Gardening: Linospadix minor is a great small palm. It is distinguished from other species by the combination of the clustering habit, elongate-cylindrical fruit, irregularly segmented pinnate leaf and long petiole. It is extremely hardy and will grow in a wide range of climatic conditions. It will do well in most gardens in warm climates. The winter minimum required temperature should be down to 2 or 3°C (36-37°F) when planted in ground, but never expose this palm to frost. It is quite drought hardy once established.

Position: In cultivation Linospadix minor offers few problems, being able to stand full sunshine (but preferring half shade). In deep shade, the leaves colour is a deep green. In semi-shade they change to mid green and lose a lot of their character.
Plant young Linospadix minor palms in deep shade, protected from wind. Wind turns leaf-tips brown and leaves lose their luster. Once in the ground and established, palms grow at a reasonable rate. The more shade, the larger the leaf and better appearance.

Soil: Linospadix minor will thrives in rich and sandy soil that drains well. Loving a deep rich loamy soil, it also grows well in a shallow soil if sand has been mixed in freely along with compost or other organic matter to improve its drainage and quality.
To plant Linospadix minor, dig a hole twice as wide as the root ball and as deep as the height of root ball. Loose the soil surrounding the roots and the dirt from the hole sides to allow easy establishment. Add water at the bottom of the hole and place the palm in centre making sure that is standing straight. Fill the hole halfway with soil and pack firmly. Fill in the hole while packing firmly around the base of the palm tree. Add about 8cm (3 inch) of organic mulch around the palm tree and water well.
Linospadix minor palm will not tolerate transplanting, unless a fair care is taken.

Irrigation: Water thoroughly after planting is completed. Newly planted palms like lots of water.  For the first two to three weeks, water daily. Continue watering three times a week. Once established, these palms require minimal watering. During the warmer months, water palm tree approximately two to three times per week. Water approximately once a week during the winter.

Fertiliser: Approximately six to eight weeks after planting – after new growth appears -, fertilise Linospadix minor with a high-quality, continual-release palm tree fertilizer. Thereafter, fertilisation schedule will be three times a year from spring to midsummer. Apply the fertiliser to the soil in a large ring at least 0.5m (2 feet) from the trunk.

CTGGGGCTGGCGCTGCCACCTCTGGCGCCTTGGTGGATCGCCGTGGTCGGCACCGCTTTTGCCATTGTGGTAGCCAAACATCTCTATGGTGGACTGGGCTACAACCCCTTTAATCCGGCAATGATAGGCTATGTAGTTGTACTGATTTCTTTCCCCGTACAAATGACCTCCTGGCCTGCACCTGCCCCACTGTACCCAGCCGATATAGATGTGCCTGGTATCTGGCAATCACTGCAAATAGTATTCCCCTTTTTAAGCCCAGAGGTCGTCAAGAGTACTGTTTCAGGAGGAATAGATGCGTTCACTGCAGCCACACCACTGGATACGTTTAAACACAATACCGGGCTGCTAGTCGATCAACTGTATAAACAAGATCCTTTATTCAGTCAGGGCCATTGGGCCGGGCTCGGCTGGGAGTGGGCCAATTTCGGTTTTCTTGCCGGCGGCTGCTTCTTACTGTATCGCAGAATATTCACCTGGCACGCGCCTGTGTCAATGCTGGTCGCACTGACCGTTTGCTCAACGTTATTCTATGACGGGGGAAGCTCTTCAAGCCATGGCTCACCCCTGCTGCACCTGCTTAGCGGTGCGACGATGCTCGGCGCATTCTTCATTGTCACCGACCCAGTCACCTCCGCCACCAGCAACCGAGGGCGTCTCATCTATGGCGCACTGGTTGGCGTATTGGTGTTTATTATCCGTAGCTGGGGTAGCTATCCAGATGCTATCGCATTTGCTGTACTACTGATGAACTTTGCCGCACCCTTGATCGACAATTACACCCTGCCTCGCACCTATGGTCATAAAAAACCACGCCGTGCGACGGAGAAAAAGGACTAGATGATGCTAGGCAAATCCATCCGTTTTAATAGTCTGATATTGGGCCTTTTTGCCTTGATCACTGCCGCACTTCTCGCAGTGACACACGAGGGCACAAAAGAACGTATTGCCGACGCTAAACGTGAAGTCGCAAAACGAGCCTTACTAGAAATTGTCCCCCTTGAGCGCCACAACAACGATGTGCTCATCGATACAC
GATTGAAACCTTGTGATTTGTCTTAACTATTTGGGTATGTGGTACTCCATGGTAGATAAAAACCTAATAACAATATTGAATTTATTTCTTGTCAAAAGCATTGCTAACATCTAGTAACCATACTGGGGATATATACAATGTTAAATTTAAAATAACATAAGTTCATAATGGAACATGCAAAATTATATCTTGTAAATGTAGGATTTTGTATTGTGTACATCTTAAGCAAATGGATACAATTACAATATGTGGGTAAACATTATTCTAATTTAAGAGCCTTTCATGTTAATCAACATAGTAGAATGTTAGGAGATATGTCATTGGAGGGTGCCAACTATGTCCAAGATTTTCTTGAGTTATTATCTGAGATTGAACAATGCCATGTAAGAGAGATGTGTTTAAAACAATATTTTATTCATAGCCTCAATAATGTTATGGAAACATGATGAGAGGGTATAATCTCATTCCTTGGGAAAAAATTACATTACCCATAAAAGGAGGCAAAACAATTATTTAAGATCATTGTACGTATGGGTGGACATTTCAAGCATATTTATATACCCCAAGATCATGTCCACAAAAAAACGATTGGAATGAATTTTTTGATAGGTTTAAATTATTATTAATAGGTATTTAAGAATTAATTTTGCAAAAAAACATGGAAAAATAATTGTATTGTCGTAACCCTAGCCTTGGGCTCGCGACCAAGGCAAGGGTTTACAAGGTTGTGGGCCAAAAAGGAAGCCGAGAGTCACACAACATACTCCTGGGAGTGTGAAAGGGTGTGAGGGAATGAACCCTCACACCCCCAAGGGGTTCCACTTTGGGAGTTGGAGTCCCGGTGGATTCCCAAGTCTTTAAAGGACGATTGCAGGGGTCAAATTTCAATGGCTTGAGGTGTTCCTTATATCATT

Propagation: Linospadix minor seed germinates within one month if fresh. The seed should be cleaned and soaked in water for one day. The germination rate is grater than 90%. Seedlings are very slow initially and very tender. They should be handled very carefully at this stage. Once seedlings reach 15-20cm (6-8 inch) high, they become more durable and the growth rate increases. The young palms are now reasonably hardy and they love to grow up out of the pot, leaving them weak rooted and wobbly. It is recommended to use deep pots, but place seedling lower down in pot to compensate for upward movement. This avoids repotting until plant is big enough to actually use a larger pot. Constant topping up of potting mixture or repotting keeps roots strong and plants healthy.
Fertilise as for most palms, although do not expect to get good growing rates. Once palms are 45cm (18 inch) high, they can be planted out.

Scales insects, mealy bugs and red spider mites are the most common pests that are attracted to indoor palms.
Treatment: Natural neem oil and insecticidal soaps are recommended to keep them at bay. White oil can be used for white palm scale but an insecticide is needed for the larger pink scale or black scale. Small amounts of scale can be removed by hand. Scale is not a major concern but it looks unsightly on palms.

If the soil is not well drained, root rot can occur.

Availability: Linospadix minor species is avoided because of the slow initial growth pattern and only specialised nurseries will handle it. These facts make Linospadix minor a collectors piece. If not fresh, seed may take 6 months to germinate in optimum conditions.

Note: Linospadix minor were used for walking canes because of the toughness and strength of its cane. The dug palm had all its roots removed, generally leaving a cylindrical to slightly oval, knobby ball which, when smoothed, sanded and polished, made an excellent hand-grip. The stem was then cut to a desired length and also polished. A rubber button was fitted to the end.
Actually, the name Bacularia did mean walking stick, while the name change to Linospadix simply means in a single spike, referring to the inflorescence of these palms.